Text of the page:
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What lies beneath

"I need new underwear." I know, it's probably not something you've ever heard a man admit before, especially not in print, but it's one of those things we all have to face at one time or another, and now's my time.

Mine are simply falling off. I'm sorry to leave you with that visual image, but picture me as Brad Pitt (or Heidi Klum) and you won't mind.

Like most men, I rarely think about, much less mention, what's just under my pants.No, not quite that much under, I mean between that and the pants—you know what I mean.

 Don't get me wrong, I'd wear nothing but underwear if it was socially acceptable—so would most other men. Anyone who's got a man around the house knows this. We're like children who shed their clothes whenever possible. This is not necessarily a pretty sight, especially when company arrives unexpectedly, but there's no sense in trying to pretend it's not true.

See, lately I haven't been able to take five steps without feeling my shorts gravitating towards my ankles, so I knew I had to do something soon.

I started where I usually do—the web. My first mistake was not knowing that "underwear" is like some kind of secret search-engine code word for gay porn. So I blithely clicked on a links thinking I'd see some new styles, and end up seeing new lifestyles.

I decided it was safer to shop in a store and my illusions were shattered there, too. Maybe one reason men are loathe to buy underwear is today's underwear packaging. They all feature large, unexpectedly graphic close up photos of unnaturally good-looking guys wearing underwear that's so tight you can tell, well, too much.

The buff beefcake is always standing around like they're waiting to walk down the catwalk of the "Victor's Secret" fashion show. They look perfectly comfortable loitering in their underwear while everyone stares at them—even though this is something I've had nightmares about.

I just can't take the competition. That's why I don't look at men in their underwear—not even myself. Frankly, I just don't want to know.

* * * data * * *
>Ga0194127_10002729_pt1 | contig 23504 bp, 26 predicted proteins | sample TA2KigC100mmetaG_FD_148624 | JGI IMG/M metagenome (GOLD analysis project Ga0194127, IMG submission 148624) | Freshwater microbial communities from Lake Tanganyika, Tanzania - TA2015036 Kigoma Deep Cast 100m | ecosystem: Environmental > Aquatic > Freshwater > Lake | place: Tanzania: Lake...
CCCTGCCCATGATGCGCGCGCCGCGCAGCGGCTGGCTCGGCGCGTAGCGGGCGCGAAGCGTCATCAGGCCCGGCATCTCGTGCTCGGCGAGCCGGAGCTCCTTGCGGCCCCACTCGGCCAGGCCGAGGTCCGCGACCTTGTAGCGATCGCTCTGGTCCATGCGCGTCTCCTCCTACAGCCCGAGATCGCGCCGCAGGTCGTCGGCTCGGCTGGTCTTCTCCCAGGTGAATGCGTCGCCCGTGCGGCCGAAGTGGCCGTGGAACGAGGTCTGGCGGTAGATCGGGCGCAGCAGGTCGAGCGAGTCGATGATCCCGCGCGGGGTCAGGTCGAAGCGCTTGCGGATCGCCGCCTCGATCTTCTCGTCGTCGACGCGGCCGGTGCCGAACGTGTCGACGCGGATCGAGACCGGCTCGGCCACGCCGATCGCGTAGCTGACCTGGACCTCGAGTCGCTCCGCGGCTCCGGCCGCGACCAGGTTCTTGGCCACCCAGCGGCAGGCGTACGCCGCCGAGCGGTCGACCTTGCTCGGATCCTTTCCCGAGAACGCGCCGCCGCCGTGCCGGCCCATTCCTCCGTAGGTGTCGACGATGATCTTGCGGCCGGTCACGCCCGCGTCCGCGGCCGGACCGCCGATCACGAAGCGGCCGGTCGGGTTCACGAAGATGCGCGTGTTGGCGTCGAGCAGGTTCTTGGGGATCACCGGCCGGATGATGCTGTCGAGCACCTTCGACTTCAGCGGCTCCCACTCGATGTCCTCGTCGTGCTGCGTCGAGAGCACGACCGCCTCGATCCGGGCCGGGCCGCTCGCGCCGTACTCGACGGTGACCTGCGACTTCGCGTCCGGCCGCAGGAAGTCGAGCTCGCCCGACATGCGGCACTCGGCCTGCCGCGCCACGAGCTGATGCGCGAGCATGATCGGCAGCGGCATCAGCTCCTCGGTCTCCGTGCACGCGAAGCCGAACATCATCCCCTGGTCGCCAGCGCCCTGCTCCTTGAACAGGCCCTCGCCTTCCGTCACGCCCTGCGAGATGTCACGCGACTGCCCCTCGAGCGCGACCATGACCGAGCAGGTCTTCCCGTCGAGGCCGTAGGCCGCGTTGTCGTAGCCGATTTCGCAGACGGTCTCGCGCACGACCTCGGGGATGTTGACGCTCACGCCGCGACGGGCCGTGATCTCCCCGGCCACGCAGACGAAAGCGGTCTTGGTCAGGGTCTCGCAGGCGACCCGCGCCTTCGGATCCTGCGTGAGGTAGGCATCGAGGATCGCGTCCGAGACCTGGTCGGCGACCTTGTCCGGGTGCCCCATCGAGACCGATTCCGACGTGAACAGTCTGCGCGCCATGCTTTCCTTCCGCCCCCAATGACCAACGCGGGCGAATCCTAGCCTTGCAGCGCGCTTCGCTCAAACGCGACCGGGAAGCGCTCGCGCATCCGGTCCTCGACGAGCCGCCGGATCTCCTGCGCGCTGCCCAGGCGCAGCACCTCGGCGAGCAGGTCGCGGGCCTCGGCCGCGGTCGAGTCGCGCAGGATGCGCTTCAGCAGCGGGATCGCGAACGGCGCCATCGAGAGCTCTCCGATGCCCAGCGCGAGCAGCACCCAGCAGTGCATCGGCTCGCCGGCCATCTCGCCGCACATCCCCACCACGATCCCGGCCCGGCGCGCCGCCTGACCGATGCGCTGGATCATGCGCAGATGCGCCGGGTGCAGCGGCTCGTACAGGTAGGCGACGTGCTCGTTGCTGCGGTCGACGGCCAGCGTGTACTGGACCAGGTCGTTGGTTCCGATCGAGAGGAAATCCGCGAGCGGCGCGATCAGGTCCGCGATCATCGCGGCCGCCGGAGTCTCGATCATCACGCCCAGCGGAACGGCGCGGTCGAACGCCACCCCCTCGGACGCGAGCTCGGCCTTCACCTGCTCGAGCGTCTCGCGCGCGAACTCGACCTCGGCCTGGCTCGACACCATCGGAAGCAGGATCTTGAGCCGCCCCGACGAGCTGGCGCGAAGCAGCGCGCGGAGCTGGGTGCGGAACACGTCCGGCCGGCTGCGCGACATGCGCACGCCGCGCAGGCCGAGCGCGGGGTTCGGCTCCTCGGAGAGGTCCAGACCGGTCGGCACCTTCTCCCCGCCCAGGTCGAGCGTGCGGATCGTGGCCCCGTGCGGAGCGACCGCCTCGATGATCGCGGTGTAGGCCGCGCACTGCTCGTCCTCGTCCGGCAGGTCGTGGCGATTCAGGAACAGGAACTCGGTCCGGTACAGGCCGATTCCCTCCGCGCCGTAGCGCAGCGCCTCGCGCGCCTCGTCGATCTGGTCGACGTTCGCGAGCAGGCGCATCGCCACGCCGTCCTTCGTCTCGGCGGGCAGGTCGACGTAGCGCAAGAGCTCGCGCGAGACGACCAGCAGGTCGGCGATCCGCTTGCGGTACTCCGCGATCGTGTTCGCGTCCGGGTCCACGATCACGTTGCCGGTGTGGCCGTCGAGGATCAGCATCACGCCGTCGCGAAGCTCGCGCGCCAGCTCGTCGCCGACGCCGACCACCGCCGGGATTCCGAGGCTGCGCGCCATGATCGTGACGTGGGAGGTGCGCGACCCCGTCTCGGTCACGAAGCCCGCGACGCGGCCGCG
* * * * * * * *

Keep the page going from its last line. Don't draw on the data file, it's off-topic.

But now I had to look at the packages (take that anyway you like). They made it clear that when I put on those briefs I'd look less Marky Mark and more like the Michelin Man. So my first thought was to put them down and resign myself to shorts so old the elastic no longer fits the legal definition of "elastic."

Then I realized I was walking like a penguin and knew it was time to restart my search. But there are just too many choices—endless varieties ranging from nearly knee-length to thongs. Instead of coming up with hundreds of odd new styles, why don't these companies introduce useful innovations, like Teflon coating?

I mean, someone actually "designed" these thongs and are passing them off as underwear when they're more akin to Kleenex on a fishing line. A small rope running vertically up your backside cannot possibly be construed as comfortable, unless you are a failed high wire walker.

Until about a week ago I didn't even know there was something called the "boxer-brief." Their packages tout incomprehensible advantages like, "The comfort of a boxer, with the support of a brief!" Huh? I can only assume that's copywriting code for, "the elastic leg openings won't torture you." If that's the case, why don't they just say that—that'd work for me. Or how's this for a tagline: "Fit's like a glove, not a tourniquet." Again, something I'd understand.

Something else I understand—boxer shorts. 1) They're what boxers wear. 2) They're short. End of story. I don't understand briefs. They seem fine for children but they often look like giant diapers, which, come to think of it, may explain why many grown men wear them. And consider this statistic—while briefs outsell boxer shorts by a margin of 2-1, women prefer men in boxers 2 to 1 over briefs. Hey, guys, get a clue.